While your first instinct may be that IE11 is correct and Firefox/Chrome are wrong, the reality is that Firefox/Chrome are more directly obeying standards for numbers (IEEE-754 Floating Point), while IE11 is minutely disobeying them in (what is probably) an effort to give clearer results.

You can see why this occurs with a few quick tests:

// Confirm the odd result of rounding a 5 down
(0.7875).toFixed(3); // -> 0.787
// It looks like it's just a 5 when you expand to the
// limits of 64-bit (double-precision) float accuracy
(0.7875).toFixed(14); // -> 0.78750000000000
// But what if you go beyond the limit?
(0.7875).toFixed(20); // -> 0.78749999999999997780

Floating point numbers are not stored as a list of decimal digits internally, but through a more complicated methodology that produces tiny inaccuracies that are usually rounded away by toString and similar calls, but are actually present internally.

In this case, that "5" on the end was actually an extremely tiny fraction below a true 5. Rounding it at any reasonable length will render it as a 5... but it is actually not a 5 internally.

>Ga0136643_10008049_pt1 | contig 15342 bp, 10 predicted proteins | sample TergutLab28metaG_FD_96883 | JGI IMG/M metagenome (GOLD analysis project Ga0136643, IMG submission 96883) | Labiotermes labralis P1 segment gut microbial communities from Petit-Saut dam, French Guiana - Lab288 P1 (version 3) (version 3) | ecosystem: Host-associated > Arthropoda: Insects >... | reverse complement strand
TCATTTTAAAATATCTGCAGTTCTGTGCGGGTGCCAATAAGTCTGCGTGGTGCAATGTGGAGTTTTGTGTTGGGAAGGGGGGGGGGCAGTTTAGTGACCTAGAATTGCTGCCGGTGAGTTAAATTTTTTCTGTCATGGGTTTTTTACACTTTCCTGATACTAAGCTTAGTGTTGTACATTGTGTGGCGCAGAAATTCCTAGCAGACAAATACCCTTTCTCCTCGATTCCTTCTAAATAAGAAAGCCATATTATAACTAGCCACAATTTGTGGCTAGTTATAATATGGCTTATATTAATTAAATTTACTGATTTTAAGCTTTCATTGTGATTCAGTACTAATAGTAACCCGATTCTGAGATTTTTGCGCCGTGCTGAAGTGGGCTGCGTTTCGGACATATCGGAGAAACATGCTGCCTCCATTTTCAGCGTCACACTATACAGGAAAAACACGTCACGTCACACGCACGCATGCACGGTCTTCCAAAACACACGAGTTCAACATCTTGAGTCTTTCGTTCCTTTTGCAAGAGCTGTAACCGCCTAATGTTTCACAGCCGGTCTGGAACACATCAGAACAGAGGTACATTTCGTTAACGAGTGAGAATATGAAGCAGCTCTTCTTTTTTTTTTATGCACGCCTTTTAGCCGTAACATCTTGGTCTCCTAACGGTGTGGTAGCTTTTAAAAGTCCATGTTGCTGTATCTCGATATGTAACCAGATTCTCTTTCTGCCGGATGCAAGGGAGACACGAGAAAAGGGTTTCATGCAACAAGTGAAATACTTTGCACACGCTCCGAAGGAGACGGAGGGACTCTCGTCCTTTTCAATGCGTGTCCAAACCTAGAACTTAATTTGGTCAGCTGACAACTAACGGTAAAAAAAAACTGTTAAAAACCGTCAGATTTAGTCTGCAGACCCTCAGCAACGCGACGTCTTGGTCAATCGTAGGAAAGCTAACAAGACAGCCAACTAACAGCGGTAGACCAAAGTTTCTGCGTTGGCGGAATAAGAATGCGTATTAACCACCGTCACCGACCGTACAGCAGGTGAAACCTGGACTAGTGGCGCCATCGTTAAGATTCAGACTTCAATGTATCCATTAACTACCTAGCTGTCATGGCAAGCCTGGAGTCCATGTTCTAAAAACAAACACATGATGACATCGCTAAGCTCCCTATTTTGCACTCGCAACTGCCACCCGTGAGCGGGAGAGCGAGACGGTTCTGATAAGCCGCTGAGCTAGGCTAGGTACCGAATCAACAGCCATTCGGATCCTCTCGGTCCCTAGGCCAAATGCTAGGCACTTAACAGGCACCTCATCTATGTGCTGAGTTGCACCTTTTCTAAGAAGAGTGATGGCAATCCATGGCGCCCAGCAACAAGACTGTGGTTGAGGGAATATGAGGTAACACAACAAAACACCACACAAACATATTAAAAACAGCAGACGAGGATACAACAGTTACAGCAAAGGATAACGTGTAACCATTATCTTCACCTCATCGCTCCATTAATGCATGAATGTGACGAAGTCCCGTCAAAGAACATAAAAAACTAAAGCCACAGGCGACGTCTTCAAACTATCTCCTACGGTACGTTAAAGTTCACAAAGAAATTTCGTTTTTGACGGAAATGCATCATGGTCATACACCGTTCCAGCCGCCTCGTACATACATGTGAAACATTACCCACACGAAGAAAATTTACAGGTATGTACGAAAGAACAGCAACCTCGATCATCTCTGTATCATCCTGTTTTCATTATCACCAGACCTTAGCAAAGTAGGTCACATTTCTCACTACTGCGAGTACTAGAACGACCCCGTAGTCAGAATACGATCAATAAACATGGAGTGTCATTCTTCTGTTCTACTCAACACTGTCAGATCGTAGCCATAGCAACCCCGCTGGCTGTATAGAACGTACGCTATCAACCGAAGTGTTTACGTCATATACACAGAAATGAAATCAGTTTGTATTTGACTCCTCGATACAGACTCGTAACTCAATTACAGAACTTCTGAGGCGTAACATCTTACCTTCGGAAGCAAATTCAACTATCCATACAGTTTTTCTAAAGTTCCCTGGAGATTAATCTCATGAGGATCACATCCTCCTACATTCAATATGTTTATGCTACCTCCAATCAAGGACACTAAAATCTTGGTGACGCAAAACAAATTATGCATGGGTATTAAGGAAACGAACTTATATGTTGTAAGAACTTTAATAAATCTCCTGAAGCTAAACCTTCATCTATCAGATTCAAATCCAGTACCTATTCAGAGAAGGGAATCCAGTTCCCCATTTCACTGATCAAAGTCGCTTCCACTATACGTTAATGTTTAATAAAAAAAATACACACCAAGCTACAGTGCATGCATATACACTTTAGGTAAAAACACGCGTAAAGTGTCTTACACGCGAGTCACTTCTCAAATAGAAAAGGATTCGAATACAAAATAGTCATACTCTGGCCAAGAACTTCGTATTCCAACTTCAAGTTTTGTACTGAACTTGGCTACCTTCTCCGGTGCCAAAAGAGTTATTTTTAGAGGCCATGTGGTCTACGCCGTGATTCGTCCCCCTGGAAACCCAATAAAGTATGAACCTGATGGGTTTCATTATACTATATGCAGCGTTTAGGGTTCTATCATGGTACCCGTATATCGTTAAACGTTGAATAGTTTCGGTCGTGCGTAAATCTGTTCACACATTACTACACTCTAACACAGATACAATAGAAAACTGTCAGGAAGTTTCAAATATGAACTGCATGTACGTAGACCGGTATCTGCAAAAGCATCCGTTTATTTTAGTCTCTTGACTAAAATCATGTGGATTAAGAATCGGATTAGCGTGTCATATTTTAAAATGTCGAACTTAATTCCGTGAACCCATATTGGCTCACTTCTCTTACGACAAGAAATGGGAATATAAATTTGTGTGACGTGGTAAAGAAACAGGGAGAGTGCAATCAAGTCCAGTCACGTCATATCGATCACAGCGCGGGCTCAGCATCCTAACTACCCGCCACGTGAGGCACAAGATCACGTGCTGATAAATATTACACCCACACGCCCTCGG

IE11, however, will report the value input with only zeros appended to the end even in the toFixed(20) case, as it seems to be forcibly rounding the value to reduce the troubles from hardware limits.

See for reference

NOTE 2
on the ECMA-262 definition for
toFixed
.

Math.max()
less than
Math.min()

Math.min(1, 4, 7, 2); // -> 1
Math.max(1, 4, 7, 2); // -> 7
Math.min(); // -> Infinity
Math.max(); // -> -Infinity
Math.min() > Math.max(); // -> true

💡 Explanation:

Comparing
null
to
0

The following expressions seem to introduce a contradiction:

null == 0; // -> false
null > 0; // -> false
null >= 0; // -> true

How can

null
be neither equal to nor greater than
0
, if
null >= 0
is actually
true
? (This also works with less than in the same way.)

💡 Explanation: